Supreme Court to halt property seizures for Extraction of GST Dues.
Shambhavi Sharma / 2021-04-29 12:08:00

The Supreme Court has ruled that revenue authorities cannot bind citizens' property on a temporary basis under the “draconian” clauses of the Goods and Service Tax (GST) law unless there is a “dire necessity” to protect the state's revenue interests.
Small companies that have been embroiled in conflicts with tax authorities about unfair reckoning of dues and precipitate intervention will be relieved by the judgement handed down Tuesday by a bench consisting of Justice D.Y. Chandrachud and M.R. Shah.
The Himachal Pradesh government had provisionally attached RadhaKrishan Industries' bank accounts and receivables from its clients in order to recover dues arising from tax, interest, and penalty for a total of Rs 5.03 crore.
This was later increased to Rs 8.30 crore by a new tax demand released in February of this year. Industry and tax experts applauded the decision.
Further Contentions by Apex Court
  • According to Abhishek Jain, tax partner at EY India, “the supreme court of India, holding a similar opinion, reversed the judgement of the high court of Himachal Pradesh, ruling that... the provisional attachment of the property is punitive in nature.”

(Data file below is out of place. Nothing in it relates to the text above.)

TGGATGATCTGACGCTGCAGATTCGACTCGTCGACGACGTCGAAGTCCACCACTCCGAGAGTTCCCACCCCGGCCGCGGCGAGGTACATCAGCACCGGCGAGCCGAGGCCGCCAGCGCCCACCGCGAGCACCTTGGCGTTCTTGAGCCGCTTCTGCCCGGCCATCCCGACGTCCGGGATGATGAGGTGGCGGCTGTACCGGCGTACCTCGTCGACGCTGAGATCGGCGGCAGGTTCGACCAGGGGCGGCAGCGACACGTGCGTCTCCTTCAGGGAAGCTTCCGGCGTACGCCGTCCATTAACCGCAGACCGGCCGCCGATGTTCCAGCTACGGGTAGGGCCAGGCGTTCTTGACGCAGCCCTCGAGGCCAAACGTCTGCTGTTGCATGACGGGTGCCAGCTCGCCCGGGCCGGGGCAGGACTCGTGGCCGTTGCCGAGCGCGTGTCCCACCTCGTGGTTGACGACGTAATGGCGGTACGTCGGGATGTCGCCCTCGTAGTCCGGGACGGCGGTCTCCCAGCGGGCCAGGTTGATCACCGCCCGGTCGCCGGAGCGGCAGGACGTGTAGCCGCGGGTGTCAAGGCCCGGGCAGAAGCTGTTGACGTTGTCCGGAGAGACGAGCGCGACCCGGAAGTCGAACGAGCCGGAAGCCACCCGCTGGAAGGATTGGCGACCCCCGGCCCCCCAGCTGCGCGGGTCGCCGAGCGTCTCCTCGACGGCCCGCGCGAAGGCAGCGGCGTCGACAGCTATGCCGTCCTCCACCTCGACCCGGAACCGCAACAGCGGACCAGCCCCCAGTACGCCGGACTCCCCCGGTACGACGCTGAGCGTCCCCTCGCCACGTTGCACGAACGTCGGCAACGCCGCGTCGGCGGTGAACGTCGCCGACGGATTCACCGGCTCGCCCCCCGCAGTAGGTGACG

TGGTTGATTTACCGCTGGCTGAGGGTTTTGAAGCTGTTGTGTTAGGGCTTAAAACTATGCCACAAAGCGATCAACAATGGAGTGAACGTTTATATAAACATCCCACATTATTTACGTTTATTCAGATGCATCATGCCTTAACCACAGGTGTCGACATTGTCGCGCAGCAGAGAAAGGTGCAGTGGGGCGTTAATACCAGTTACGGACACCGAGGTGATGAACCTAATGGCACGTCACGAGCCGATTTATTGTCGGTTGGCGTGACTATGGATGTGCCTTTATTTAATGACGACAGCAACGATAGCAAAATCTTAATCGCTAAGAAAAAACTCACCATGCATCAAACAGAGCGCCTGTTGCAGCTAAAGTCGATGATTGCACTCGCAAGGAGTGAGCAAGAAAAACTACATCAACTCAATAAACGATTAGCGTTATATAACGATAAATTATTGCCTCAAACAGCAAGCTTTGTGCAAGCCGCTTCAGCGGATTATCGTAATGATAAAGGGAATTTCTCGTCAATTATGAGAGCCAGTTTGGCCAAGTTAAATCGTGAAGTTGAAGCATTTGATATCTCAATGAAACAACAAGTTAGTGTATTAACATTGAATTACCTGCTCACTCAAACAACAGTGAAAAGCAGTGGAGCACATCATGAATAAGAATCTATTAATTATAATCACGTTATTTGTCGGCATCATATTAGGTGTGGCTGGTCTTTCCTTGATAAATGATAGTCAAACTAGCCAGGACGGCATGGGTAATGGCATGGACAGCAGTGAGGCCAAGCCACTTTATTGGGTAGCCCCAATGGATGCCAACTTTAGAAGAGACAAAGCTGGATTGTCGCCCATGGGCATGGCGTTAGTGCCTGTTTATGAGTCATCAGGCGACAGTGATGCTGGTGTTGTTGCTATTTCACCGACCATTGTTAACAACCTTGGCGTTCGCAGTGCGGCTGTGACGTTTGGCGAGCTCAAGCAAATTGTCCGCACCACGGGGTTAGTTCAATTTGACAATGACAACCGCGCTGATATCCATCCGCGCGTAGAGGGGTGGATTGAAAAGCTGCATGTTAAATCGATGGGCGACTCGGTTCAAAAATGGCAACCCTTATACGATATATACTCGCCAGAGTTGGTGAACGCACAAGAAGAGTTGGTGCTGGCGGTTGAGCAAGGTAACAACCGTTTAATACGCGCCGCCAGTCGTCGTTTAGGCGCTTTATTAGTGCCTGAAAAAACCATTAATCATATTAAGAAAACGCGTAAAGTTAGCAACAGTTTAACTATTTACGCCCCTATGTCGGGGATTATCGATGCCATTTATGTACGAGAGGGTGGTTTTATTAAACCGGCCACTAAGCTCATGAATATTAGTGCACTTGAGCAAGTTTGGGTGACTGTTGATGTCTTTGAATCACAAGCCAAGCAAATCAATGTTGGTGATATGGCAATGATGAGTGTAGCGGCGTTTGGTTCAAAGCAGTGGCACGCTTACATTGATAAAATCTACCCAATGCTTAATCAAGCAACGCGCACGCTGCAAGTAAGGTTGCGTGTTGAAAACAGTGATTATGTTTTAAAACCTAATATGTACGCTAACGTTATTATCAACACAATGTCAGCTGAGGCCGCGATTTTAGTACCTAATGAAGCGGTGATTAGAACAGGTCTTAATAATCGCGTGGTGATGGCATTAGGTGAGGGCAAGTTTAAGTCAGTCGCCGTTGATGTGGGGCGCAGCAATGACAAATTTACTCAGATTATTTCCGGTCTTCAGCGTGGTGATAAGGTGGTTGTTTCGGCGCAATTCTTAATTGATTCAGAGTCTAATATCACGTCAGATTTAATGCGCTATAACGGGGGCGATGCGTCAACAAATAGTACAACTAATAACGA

• “The Supreme Court's ruling that temporary attachment to property should only be used where no other option is open will shield taxpayers from unnecessary harassment.”
  • The dispute resulted from an order released in October 2020 by the joint commissioner of state taxes and excise, southern implementation district, in Parwanoo (Himachal Pradesh), for the provisional attachment of payments that Fujikawa Power and Deepak International, RadhaKrishan Industries' customers, were required to make to the company in order to recover Rs 5.03 crore.
  • The order was released after the Himachal revenue authorities discovered an input tax scam involving RadhaKrishan's supplier, GM Powertech, which claimed and used input tax credit based on invoices issued by fictitious and fraudulent firms.
  • Even though RadhaKishan claimed it had paid GST production tax of Rs 12.49 crore between 2017-18 and 2018-19, which was more than the contested input tax credit of Rs 3.25 crore that RadhaKrishan was accused of fraudulently reporting, the company was dragged into the mess.
  • The state revenue authorities reopened the case in October last year, alleging that the payment of Rs 12 crore in tax did not mean RadhaKrishan did not participate in input tax evasion, despite the fact that an attachment notice had been removed in the month of January 2019.
  • The provisional extend act was asked under Section 83 of the Himachal Pradesh GST Act, 2017 and Rule 159 of the Himachal Pradesh Goods and Service Tax Rules, 2017.                                  
  • The company's appeal against temporary attachment orders under Article 226 of the Constitution was rejected by the Himachal Pradesh High Court.
  • At first glance, the Joint Commissioner's order does not seem to have any ground for the conclusion that the levy of a provisional attachment was required to safeguard the government's revenue interests.” -Supreme Court Justice Chandrachud.

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